If you’ve ever struggled with anxiety you’d know how isolating, frustrating, and scary it can be. I’ve been there–but I’ve learned a lot over the years. Here are 6 effective strategies for decreasing anxiety that you can start implementing today.
Last month I was dealing with some underlying, low-grade anxiety. I don’t struggle with anxiety as intensely as I used to, but it still comes and goes every so often.
Something I haven’t talked much about is a bad concussion I had about 8 years ago that resulted in two back-to-back seizures and roughly a year and a half of crippling depression and anxiety. This period of my life was unlike anything I had ever experienced and is pretty hazy when I try to recall it.
While it eventually dissipated, it’s not the only source or “type” of anxiety I’ve experienced in my life, as I’ve been prone to anxiety even before I hit my head. Overcoming my anxiety though — including from the concussion — has involved a few major things:
- Addressing thought patterns
- Relaxation techniques
- Facing fears
- Some good ol’ nutrition
Keep reading to learn more or watch my video below! Don’t forget to subscribe to my YouTube channel for weekly videos on all things wellness 🙂
1. Addressing Thought Patterns
“Checking in” with ourselves when we notice heightened anxiety is, well, really freaking important. If I experienced notable levels of anxiety, I first identify what’s bothering me (if there’s a specific reason, which there often is) and then I sit with it.
I sit with the exact thoughts I’m thinking that are producing the feeling of anxiety.
A part of our brain called the cortex is one of the main pathways that can produce a lot of anxiety for us. Since it’s the part of our brain responsible for thoughts, intuition, memory and logic, anxiety can often be created via misinterpretations, mental images or fearful thoughts.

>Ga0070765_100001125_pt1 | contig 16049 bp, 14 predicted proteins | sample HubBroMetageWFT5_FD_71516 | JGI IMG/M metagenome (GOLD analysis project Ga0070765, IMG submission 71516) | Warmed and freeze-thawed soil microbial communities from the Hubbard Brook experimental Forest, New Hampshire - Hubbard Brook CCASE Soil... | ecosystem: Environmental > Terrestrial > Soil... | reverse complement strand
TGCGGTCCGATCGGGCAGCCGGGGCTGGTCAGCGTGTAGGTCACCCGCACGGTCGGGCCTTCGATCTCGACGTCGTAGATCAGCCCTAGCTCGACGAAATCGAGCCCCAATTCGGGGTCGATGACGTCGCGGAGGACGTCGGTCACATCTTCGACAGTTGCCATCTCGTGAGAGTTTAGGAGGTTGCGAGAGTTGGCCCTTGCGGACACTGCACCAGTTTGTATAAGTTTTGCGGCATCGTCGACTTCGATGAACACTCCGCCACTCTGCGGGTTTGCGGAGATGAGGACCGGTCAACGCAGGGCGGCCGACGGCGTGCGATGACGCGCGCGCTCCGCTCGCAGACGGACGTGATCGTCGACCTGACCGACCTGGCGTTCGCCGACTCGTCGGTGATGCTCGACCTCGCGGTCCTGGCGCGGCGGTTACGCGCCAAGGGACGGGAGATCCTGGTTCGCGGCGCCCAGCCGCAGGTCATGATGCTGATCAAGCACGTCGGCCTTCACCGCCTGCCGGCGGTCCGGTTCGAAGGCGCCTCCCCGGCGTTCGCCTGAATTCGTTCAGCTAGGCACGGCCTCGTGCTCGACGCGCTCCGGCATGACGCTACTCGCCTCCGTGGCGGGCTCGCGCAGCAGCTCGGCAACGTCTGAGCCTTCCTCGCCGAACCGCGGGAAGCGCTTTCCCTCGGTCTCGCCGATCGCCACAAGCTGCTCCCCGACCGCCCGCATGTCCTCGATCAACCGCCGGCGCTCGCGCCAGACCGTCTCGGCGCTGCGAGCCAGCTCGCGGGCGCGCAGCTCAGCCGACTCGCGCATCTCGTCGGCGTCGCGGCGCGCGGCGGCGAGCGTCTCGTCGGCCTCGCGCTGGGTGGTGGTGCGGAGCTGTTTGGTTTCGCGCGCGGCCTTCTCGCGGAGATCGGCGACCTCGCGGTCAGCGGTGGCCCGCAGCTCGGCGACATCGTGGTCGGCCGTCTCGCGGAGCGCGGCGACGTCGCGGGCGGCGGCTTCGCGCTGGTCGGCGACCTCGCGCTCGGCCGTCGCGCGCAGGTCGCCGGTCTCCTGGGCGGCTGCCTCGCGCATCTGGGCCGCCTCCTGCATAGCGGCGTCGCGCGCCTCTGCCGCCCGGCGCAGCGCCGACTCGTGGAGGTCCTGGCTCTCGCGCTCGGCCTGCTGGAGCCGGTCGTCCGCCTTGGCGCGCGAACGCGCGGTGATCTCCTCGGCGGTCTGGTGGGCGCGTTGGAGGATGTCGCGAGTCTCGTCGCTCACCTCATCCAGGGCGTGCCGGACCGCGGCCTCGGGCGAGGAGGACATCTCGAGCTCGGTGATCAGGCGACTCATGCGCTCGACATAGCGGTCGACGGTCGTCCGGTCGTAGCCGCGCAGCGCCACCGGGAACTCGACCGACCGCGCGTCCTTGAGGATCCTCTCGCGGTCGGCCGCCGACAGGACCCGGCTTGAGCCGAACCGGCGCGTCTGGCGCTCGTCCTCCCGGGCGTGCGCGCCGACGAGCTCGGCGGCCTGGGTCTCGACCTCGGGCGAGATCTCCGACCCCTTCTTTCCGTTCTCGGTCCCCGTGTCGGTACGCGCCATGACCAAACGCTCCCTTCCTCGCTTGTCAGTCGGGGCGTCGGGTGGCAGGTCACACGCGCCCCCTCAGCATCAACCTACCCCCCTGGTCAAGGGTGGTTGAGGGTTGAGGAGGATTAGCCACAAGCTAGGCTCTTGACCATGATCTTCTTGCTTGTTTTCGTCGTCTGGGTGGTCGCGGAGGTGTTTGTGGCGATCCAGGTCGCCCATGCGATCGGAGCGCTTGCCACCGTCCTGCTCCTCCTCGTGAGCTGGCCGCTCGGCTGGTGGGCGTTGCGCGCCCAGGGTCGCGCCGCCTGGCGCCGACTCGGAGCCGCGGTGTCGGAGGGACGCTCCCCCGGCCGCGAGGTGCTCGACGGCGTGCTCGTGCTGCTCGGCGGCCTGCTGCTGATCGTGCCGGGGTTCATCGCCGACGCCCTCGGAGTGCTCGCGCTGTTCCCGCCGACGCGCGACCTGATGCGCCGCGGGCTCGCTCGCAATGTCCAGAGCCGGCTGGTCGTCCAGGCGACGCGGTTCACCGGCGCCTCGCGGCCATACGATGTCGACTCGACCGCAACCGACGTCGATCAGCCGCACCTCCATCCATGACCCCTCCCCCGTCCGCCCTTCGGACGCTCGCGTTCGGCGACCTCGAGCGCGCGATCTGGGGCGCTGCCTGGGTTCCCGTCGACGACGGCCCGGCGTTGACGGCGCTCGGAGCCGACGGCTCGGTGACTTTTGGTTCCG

But quite often we can track our anxiousness to the thoughts that we’re thinking strictly because the thoughts we think directly impact our emotions. Let me repeat that:
The thoughts we think directly impact our emotions.
Noticing which thoughts are producing anxiety for you is the first step in being able to change them. This takes time, patience and practice, but it’s very effective when we can take those frightening, discouraging, or otherwise uncomfortable thoughts and recognize them for what they are: thoughts.
Thoughts do not always equate reality, and it’s important to discern between a realistic thought and a convincing “faux truth” as I like to call them! These are highly believable thoughts we think that aren’t, in actuality, even true. They’re just… thoughts. Replacing them with positive thoughts is the key to “unlearning” what we’re constantly telling our brains and that are consequently contributing to feelings of anxiety.
“I’ll handle it” is one of my favourite phrases or “coping thought” that I find very helpful, especially when I’m in the midst of a game of what if’s. For a list of positive affirmations you can start practicing, you can download my PDF guide here.
I’ve also found that talking about my worries and fears with people I trust, including therapists, has been immensely helpful also. Don’t resist reaching out for help if you need it.
2. Relaxation Techniques